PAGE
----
Figure 2. Circling bias assay experimental setup. (A) Tray of circular arenas. (B) Rig consists of an LED board, 2 sheets to diffuse light, and a camera above. The tray is placed on the top diffuser sheet.

 

 

Figure 3. Individual flies exhibit circling bias in an open arena. (A) An open arena assay for exploratory locomotion. Individual flies were placed in circular arenas and allowed to walk freely for 1 hour. Their position was tracked. (B) Example path data collected from an individual fly. (C) For each data point, a circling score is calculated by subtracting the fly’s direction of motion (d) from its angular position (θ) in radians. This gives the circumferential component of motion, with π/2 indicating clockwise motion (CW), 3π/2 indicating counterclockwise motion (CCW), π indicating walking straight into the center of the arena, and 0 indicating walking straight out from the center. (D) Histogram of circling scores for a strongly CW-biased fly (red), a CCW-biased fly (blue), and a relatively unbiased individual (black). μ is the averaged signed circumferential component of motion (velcircum/speed); 1 corresponds to purely CCW motion, -1 corresponds to purely CW motion, and 0 corresponds to unbiased circling. (Taken from Buchanan et al., 2015)

 

 

Figure 4. Induced circling bias after leg injury. Histograms of clockwise/counterclockwise circling behavior of representative wild type flies (A) pre-amputation and (B) 1 hour post-amputation. Relatively unbiased turning is seen pre-amputation (roughly symmetrical peaks). The asymmetry immediately post-amputation corresponds to the induced counter-clockwise bias. Each line represents an individual fly. Average μ value indicated.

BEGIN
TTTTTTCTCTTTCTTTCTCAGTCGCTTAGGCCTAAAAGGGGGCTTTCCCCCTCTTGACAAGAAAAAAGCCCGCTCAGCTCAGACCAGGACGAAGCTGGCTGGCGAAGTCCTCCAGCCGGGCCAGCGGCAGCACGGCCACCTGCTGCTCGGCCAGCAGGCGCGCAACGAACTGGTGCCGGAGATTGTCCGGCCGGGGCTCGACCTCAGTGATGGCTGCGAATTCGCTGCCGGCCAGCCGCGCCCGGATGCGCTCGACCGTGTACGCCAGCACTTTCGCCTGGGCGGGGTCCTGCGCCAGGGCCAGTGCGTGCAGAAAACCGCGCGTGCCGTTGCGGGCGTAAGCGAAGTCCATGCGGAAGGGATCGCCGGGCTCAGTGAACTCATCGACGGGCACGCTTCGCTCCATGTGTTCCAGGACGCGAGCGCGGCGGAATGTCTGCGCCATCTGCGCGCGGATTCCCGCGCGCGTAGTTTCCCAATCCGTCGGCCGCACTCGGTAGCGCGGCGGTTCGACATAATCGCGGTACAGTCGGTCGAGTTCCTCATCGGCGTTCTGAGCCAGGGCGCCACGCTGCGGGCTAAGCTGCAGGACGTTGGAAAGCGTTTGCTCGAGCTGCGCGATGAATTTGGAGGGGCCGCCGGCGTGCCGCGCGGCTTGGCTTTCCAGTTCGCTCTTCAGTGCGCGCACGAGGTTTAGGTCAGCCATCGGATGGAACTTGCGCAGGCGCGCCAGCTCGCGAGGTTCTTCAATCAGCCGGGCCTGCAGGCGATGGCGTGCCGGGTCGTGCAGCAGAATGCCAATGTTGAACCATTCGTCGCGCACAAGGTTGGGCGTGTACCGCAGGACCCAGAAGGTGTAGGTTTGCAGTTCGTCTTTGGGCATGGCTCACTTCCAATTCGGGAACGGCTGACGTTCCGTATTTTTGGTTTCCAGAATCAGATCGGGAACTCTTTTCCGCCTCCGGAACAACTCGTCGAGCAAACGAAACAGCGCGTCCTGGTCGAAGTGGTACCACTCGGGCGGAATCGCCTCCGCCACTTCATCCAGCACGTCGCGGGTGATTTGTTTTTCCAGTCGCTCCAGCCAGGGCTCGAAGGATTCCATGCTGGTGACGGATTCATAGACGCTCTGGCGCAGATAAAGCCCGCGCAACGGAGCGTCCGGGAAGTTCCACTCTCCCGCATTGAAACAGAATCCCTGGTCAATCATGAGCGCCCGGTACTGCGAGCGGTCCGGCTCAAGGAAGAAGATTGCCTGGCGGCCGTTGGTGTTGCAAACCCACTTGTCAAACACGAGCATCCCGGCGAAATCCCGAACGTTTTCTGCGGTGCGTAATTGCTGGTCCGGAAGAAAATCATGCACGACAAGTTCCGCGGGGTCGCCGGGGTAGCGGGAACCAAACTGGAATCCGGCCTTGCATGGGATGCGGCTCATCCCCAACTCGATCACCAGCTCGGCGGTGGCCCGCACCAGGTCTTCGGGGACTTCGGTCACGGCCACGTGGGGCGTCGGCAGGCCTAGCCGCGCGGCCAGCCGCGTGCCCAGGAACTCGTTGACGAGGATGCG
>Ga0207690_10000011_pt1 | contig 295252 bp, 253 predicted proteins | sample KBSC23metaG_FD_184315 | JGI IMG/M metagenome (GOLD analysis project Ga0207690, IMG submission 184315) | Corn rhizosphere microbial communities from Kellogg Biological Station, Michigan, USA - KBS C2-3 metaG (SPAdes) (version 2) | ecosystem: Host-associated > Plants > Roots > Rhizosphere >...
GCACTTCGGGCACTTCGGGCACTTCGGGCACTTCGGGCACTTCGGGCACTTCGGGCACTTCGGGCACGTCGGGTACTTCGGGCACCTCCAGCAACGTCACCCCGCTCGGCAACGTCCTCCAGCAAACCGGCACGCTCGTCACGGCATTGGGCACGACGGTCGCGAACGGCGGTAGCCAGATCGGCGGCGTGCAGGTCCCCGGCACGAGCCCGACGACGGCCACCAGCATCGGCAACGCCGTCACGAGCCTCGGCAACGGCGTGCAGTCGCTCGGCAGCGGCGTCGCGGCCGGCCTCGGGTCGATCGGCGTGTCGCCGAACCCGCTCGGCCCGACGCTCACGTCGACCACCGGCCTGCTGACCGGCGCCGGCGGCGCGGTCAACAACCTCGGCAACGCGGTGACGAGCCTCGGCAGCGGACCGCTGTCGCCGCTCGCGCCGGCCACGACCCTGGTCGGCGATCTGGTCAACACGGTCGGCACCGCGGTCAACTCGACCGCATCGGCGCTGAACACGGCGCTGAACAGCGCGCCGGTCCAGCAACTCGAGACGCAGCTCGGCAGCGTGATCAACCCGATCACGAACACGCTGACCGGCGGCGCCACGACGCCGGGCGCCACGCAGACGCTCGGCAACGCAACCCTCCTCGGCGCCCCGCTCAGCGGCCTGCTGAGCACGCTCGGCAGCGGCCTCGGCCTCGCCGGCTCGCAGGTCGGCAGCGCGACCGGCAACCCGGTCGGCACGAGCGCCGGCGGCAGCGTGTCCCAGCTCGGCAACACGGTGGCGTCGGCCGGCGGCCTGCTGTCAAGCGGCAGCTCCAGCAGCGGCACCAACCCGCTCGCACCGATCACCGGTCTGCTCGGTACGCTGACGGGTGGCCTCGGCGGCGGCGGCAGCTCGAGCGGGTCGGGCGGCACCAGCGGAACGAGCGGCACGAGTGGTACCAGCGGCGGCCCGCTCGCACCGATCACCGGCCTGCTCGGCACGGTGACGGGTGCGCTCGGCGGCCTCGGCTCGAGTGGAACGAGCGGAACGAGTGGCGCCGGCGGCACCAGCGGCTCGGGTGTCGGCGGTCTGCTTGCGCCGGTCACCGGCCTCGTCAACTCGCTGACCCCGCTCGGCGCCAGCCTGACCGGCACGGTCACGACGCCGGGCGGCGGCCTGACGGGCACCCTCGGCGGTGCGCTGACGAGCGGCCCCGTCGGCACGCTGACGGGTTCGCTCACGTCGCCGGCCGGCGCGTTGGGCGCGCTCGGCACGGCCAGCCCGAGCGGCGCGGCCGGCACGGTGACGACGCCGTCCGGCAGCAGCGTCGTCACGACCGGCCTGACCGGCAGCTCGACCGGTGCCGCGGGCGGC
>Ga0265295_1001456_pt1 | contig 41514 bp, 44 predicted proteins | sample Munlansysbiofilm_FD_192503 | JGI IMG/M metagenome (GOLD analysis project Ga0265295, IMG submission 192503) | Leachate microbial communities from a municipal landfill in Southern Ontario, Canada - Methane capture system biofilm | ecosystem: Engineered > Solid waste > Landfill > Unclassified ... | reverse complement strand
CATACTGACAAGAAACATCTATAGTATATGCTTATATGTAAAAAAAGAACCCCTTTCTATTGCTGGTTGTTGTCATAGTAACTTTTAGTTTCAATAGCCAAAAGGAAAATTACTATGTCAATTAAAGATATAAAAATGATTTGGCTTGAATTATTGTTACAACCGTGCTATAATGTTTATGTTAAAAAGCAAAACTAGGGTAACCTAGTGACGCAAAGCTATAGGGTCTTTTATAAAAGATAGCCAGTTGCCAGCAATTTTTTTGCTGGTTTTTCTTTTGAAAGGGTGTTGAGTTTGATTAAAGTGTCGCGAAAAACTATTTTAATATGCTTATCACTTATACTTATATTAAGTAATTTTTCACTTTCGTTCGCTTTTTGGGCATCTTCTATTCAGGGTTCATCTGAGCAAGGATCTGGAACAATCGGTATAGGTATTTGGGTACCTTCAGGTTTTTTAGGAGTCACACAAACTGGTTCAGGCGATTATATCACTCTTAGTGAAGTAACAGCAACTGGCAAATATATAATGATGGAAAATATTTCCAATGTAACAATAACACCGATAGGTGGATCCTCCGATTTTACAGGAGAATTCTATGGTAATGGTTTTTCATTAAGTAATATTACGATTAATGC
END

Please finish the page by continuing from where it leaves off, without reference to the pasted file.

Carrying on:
Figure 5. Differential response to injury in proprioceptive mutants. Time series plot of mean circling bias (μ) before and after amputation. Shaded regions indicate ± 1 s.e.m. for CS wild type (+/+) (N = 157, 153, 141, 129, 125, 110), nan (nan/nan) (N = 181, 181, 163, 133, 105, 89), iav (iav/iav) (N = 135, 130, 119, 103, 95, 87), and CS x nan (nan/+) (N = 66, 66, 63, 59, 58, 53). Full recovery of unbiased circling (μ = 0 on Day 4) is not observed in any of the genotypes.

 

 

 

Figure 6. Tetanus neurotoxin light chain (TNT) experiments. Time series plot of mean circling bias (μ) before and after amputation. Shaded regions indicate ± 1 s.e.m. for (A) nan>TNT (N = 68, 64, 58, 54, 50, 44), nan-GAL4 (N =108, 105, 76, 70, 55, 48), UAS-TNT (N = 81, 74, 59, 56, 54, 49) and (B) iav>TNT (N = 81, 78, 77, 76, 73, 69), iav-GAL4 (N = 79, 74, 67, 65, 63, 59), UAS-TNT (N = 81, 74, 59, 56, 54, 49).

 

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Figure 7. Chronic and acute shibire experiments. Schematic of (A) chronic and (B) acute time course. Control experiments were done always at 23°C.

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Figure 8. Chronic inhibition of nan– and iav-expressing neurons shows no evidence for role of proprioception in long-term recovery. Time series plot of mean circling bias (μ) pre-and post-amputation for (A) nan>shi chronic (N = 80, 78, 73, 70, 68, 66), nan>shi control (N = 78, 75, 67, 64, 63, 63), (B) iav>shi chronic (N = 81, 77, 74, 66, 63, 62), iav>shi control (N = 81, 77, 76, 74, 71, 70). Shaded regions indicate ± 1 s.e.m.

 

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Figure 9. Acute inhibition of nan– and iav-expressing neurons results in smaller induced circling bias. Plots of circling bias (μ) before and after amputation for (A) nan>shi acute (N = 54, 52), (B) iav>shi acute (N = 54, 49), (C) nan>shi control (N = 78, 75), and (D) iav>shi control (N = 81, 77). Lines represent individual flies. Red line indicates average μ.

 

Figure 10. The acute response to injury is likely proprioception-dependent.

Mu scores pre-amputation (blue) and 1 hour post-amputation (red). The nan>shi and iav>shi lines tested at room temperature display the wild type phenotype (large acute response to injury) and serve as controls for the acute shibire experiments. nan>shi acute and iav>shi acute demonstrate the proprioceptive mutant phenotype (small acute response to injury) seen in nan and iav. Statistically significant differences between groups indicated by different letters above bars, one-way ANOVA, P < 0.001, and Tukey-Kramer HSD test, P < 0.05. Error bars are ± 1 s.e.m.

 

 

 

 

 

 

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Figure 11. Activity level and survival rate by genotype. (A) Total distance traveled by genotype. Error bars indicate ± 1 s.e.m. (B) Survival curves for wild type (blue, N = 157), nan (red, N = 181) and iav (green, N = 135) flies.